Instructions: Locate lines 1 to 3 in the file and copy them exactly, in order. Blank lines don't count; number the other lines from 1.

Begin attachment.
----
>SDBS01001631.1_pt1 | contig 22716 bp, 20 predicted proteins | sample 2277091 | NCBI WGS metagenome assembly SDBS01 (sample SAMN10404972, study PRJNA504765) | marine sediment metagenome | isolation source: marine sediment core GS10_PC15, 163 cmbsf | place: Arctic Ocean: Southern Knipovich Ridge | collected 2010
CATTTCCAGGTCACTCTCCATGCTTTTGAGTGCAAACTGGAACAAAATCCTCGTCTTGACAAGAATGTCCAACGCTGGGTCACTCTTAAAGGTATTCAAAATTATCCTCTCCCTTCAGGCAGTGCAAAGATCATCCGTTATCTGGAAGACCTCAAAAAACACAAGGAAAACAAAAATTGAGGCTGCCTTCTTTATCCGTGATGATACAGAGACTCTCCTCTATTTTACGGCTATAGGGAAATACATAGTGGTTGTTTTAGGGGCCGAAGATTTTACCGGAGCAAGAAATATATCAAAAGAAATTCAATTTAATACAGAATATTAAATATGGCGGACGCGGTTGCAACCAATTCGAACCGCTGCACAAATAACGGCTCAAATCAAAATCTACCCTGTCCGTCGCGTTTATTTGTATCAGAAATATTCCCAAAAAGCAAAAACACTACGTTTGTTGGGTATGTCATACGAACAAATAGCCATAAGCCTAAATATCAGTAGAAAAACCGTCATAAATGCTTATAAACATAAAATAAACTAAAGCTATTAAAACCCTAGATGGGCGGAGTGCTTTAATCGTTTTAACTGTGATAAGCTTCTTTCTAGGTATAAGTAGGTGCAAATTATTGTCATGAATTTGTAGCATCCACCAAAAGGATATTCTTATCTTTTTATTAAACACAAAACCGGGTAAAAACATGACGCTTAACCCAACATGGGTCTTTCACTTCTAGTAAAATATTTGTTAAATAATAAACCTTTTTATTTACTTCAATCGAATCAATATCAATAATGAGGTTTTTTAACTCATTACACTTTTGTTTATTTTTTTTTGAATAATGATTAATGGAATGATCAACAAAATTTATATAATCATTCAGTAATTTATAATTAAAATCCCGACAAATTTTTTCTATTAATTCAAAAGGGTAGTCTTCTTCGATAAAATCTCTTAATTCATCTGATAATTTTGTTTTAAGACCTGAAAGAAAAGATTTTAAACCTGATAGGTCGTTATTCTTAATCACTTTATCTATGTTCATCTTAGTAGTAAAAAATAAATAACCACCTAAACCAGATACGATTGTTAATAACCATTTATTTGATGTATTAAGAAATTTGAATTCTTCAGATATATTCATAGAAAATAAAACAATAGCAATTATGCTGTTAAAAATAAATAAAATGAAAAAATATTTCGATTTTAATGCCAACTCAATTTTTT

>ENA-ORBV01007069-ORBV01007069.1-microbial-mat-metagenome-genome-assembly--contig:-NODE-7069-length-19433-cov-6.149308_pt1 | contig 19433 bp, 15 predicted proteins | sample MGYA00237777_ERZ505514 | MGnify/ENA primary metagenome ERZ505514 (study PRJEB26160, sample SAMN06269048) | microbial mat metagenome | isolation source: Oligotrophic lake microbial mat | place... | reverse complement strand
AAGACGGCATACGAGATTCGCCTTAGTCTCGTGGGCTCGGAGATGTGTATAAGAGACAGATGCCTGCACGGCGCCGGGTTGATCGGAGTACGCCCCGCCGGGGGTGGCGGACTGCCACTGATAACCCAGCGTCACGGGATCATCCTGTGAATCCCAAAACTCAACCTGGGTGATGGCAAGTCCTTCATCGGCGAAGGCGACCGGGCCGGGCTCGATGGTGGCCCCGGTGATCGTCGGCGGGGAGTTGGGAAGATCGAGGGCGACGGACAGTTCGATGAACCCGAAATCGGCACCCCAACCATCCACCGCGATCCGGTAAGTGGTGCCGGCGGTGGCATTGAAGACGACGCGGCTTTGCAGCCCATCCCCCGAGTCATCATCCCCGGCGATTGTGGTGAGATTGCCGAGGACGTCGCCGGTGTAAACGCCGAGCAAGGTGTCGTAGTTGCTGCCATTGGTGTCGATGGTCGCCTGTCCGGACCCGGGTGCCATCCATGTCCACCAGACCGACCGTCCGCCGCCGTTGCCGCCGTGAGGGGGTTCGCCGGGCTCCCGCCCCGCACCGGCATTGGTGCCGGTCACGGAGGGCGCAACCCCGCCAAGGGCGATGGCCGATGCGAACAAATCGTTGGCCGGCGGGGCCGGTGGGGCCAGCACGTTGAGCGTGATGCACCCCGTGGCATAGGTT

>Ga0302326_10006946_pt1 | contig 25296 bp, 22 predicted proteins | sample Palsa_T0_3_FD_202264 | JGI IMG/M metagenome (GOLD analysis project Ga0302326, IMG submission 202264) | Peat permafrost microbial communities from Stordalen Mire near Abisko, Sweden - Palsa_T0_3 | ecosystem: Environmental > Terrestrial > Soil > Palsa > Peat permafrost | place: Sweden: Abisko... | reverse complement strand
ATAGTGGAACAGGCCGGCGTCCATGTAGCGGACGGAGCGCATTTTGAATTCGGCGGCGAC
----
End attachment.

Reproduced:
>SDBS01001631.1_pt1 | contig 22716 bp, 20 predicted proteins | sample 2277091 | NCBI WGS metagenome assembly SDBS01 (sample SAMN10404972, study PRJNA504765) | marine sediment metagenome | isolation source: marine sediment core GS10_PC15, 163 cmbsf | place: Arctic Ocean: Southern Knipovich Ridge | collected 2010
CATTTCCAGGTCACTCTCCATGCTTTTGAGTGCAAACTGGAACAAAATCCTCGTCTTGACAAGAATGTCCAACGCTGGGTCACTCTTAAAGGTATTCAAAATTATCCTCTCCCTTCAGGCAGTGCAAAGATCATCCGTTATCTGGAAGACCTCAAAAAACACAAGGAAAACAAAAATTGAGGCTGCCTTCTTTATCCGTGATGATACAGAGACTCTCCTCTATTTTACGGCTATAGGGAAATACATAGTGGTTGTTTTAGGGGCCGAAGATTTTACCGGAGCAAGAAATATATCAAAAGAAATTCAATTTAATACAGAATATTAAATATGGCGGACGCGGTTGCAACCAATTCGAACCGCTGCACAAATAACGGCTCAAATCAAAATCTACCCTGTCCGTCGCGTTTATTTGTATCAGAAATATTCCCAAAAAGCAAAAACACTACGTTTGTTGGGTATGTCATACGAACAAATAGCCATAAGCCTAAATATCAGTAGAAAAACCGTCATAAATGCTTATAAACATAAAATAAACTAAAGCTATTAAAACCCTAGATGGGCGGAGTGCTTTAATCGTTTTAACTGTGATAAGCTTCTTTCTAGGTATAAGTAGGTGCAAATTATTGTCATGAATTTGTAGCATCCACCAAAAGGATATTCTTATCTTTTTATTAAACACAAAACCGGGTAAAAACATGACGCTTAACCCAACATGGGTCTTTCACTTCTAGTAAAATATTTGTTAAATAATAAACCTTTTTATTTACTTCAATCGAATCAATATCAATAATGAGGTTTTTTAACTCATTACACTTTTGTTTATTTTTTTTTGAATAATGATTAATGGAATGATCAACAAAATTTATATAATCATTCAGTAATTTATAATTAAAATCCCGACAAATTTTTTCTATTAATTCAAAAGGGTAGTCTTCTTCGATAAAATCTCTTAATTCATCTGATAATTTTGTTTTAAGACCTGAAAGAAAAGATTTTAAACCTGATAGGTCGTTATTCTTAATCACTTTATCTATGTTCATCTTAGTAGTAAAAAATAAATAACCACCTAAACCAGATACGATTGTTAATAACCATTTATTTGATGTATTAAGAAATTTGAATTCTTCAGATATATTCATAGAAAATAAAACAATAGCAATTATGCTGTTAAAAATAAATAAAATGAAAAAATATTTCGATTTTAATGCCAACTCAATTTTTT

>ENA-ORBV01007069-ORBV01007069.1-microbial-mat-metagenome-genome-assembly--contig:-NODE-7069-length-19433-cov-6.149308_pt1 | contig 19433 bp, 15 predicted proteins | sample MGYA00237777_ERZ505514 | MGnify/ENA primary metagenome ERZ505514 (study PRJEB26160, sample SAMN06269048) | microbial mat metagenome | isolation source: Oligotrophic lake microbial mat | place... | reverse complement strand